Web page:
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Farlowella acus (SP)
One of the oddest looking fish we see available today the Farlowella
tries to mimic its surroundings by blending in with the twigs and plants
it rests on. There are many different species of Farlowella and identification
can be difficult. This species can be hard to keep and should not be
kept by new hobbyist
Listed tank sizes are the minimum
||up to 7" (17cm)
||30 inches +
|| Soft to hard
||70 - 77°F (24 – 26°C)
Amazon basin, Venezuela
General Body Form:
Very elongate and slender. The Most distinguishing feature is the
fishes nose. It is long and shaped somewhat like a needle.
This fish is not surprisingly colorful. It relies on camouflage
for protection so it will not advertise itself. The basic colors are
molted shades of brown. If you look real close you can see elaborate
patterns on their body.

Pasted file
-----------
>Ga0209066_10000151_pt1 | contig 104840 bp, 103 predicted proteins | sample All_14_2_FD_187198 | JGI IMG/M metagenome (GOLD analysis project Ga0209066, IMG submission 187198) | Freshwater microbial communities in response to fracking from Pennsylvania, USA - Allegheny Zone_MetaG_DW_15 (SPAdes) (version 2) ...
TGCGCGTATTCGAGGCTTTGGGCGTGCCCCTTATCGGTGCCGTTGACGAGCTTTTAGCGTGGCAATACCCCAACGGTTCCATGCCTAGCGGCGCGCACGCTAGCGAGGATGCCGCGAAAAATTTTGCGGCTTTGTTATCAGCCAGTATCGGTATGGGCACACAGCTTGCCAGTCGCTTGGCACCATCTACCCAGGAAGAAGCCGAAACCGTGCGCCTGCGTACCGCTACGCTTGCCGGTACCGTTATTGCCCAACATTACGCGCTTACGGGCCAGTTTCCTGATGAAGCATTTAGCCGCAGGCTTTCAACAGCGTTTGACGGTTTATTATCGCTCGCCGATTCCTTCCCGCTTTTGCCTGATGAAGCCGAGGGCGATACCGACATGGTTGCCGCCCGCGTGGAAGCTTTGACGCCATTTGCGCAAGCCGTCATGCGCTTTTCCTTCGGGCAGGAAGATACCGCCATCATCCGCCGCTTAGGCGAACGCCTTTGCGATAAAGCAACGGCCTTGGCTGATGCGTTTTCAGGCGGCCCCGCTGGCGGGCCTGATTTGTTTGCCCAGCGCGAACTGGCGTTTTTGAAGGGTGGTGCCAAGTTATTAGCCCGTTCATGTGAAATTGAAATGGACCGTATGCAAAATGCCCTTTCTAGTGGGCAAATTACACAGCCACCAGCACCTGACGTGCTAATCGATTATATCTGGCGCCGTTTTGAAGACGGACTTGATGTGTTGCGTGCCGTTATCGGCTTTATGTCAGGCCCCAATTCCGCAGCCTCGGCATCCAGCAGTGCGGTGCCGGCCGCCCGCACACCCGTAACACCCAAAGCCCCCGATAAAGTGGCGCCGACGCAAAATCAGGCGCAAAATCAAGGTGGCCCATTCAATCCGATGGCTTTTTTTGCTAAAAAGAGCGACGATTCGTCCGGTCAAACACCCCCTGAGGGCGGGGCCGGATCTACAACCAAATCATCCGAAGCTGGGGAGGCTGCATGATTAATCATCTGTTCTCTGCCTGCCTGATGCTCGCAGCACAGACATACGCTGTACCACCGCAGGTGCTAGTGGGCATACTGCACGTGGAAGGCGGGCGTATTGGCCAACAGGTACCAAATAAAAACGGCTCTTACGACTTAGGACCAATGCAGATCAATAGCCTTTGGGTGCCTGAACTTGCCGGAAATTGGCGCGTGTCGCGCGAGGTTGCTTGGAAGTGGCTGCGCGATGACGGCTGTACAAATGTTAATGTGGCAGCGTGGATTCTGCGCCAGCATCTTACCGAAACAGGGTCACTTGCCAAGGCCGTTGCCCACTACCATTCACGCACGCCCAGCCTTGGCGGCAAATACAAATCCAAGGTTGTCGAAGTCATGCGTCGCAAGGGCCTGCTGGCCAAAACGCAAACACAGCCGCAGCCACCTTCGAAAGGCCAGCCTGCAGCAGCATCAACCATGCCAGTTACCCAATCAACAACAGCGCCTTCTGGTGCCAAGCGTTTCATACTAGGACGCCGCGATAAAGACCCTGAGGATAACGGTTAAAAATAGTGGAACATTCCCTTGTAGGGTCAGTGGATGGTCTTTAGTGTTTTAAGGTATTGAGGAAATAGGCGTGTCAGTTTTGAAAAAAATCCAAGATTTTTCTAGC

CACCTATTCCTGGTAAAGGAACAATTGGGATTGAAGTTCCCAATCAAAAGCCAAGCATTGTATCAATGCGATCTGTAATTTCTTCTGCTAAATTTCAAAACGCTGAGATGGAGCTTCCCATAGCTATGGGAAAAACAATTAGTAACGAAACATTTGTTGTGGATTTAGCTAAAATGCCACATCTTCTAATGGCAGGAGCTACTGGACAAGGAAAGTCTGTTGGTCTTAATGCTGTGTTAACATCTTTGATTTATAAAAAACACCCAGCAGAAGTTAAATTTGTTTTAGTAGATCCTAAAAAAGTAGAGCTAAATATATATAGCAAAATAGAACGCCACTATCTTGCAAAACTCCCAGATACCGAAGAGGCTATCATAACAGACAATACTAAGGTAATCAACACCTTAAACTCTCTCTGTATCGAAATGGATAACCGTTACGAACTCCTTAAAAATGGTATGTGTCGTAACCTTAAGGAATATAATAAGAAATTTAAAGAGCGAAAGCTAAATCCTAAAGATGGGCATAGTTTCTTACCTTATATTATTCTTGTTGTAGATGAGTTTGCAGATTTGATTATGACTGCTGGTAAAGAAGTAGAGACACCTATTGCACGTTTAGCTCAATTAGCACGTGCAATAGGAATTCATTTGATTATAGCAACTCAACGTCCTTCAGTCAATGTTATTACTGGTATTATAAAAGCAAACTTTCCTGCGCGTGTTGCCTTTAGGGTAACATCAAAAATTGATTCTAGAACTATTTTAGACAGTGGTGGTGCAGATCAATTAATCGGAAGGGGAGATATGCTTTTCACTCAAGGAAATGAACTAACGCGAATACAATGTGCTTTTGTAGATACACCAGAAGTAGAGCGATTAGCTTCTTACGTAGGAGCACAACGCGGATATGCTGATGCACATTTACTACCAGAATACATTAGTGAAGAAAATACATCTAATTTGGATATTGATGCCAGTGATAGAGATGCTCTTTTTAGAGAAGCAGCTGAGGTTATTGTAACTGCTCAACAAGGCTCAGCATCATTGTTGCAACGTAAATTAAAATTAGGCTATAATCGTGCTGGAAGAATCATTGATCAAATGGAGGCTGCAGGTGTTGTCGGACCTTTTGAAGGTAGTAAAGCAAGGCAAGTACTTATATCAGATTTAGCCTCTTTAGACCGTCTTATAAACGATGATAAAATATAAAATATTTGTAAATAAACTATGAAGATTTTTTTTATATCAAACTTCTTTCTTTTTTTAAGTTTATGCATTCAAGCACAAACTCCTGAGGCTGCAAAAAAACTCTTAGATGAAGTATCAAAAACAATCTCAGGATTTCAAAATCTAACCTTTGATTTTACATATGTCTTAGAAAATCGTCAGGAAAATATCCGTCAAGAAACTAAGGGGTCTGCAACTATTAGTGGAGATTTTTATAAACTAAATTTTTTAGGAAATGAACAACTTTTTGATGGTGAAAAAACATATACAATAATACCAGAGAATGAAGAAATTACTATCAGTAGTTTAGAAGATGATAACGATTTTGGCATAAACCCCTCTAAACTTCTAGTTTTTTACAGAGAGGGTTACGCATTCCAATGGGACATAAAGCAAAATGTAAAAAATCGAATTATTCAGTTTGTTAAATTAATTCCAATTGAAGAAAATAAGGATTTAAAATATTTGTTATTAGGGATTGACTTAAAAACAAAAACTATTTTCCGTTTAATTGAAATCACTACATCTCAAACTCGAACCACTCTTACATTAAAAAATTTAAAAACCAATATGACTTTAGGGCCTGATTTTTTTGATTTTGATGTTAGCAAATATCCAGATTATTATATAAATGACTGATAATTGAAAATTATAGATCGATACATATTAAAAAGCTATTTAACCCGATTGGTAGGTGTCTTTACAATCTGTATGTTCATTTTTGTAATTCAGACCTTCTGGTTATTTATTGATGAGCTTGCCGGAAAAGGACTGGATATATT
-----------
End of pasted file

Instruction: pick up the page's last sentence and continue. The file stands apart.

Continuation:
Although a very interesting fish, they are not the easiest to keep.
The tank set up should include long roots and plants that are placed
horizontally. The roots are needed as they rasp the wood and it helps
in their digestion. The tank should also have some slight water circulation.
Often called an algae eater the Farlowellas do well if feed peas, lettuce
and spinach they also will eat other types of food, including live ,
flake and frozen. They are always grazing and a constant food supply
is a necessity. They are very timid in nature and starvation due to
food competition is common, try feeding at reduced light levels and
not only during the day. If you can meet their food needs they are an
ideal community fish that gets along with all other species. It is best
to keep only one pair as the males are territorial and will not allow
rival males the chance to eat.
Shallow water areas that contain a lot of driftwood or plants. Usually
found near the shore
The females are slightly more robust than the males and the males nose
is thicker and is said to have whiskers. Spawning occurs at night or
in the very early morning. Around 40 - 60 eggs are produced. The eggs
will hatch in about a week and the yolk sac absorbed five days later.
The fry now will have to be fed baby brine shrimp, fine vegetable matter
or sinking pellets. The male guards the eggs until the fry are free
swimming. The breeding aquarium should have dim lighting, a slight water
current, very mature water and a neutral pH.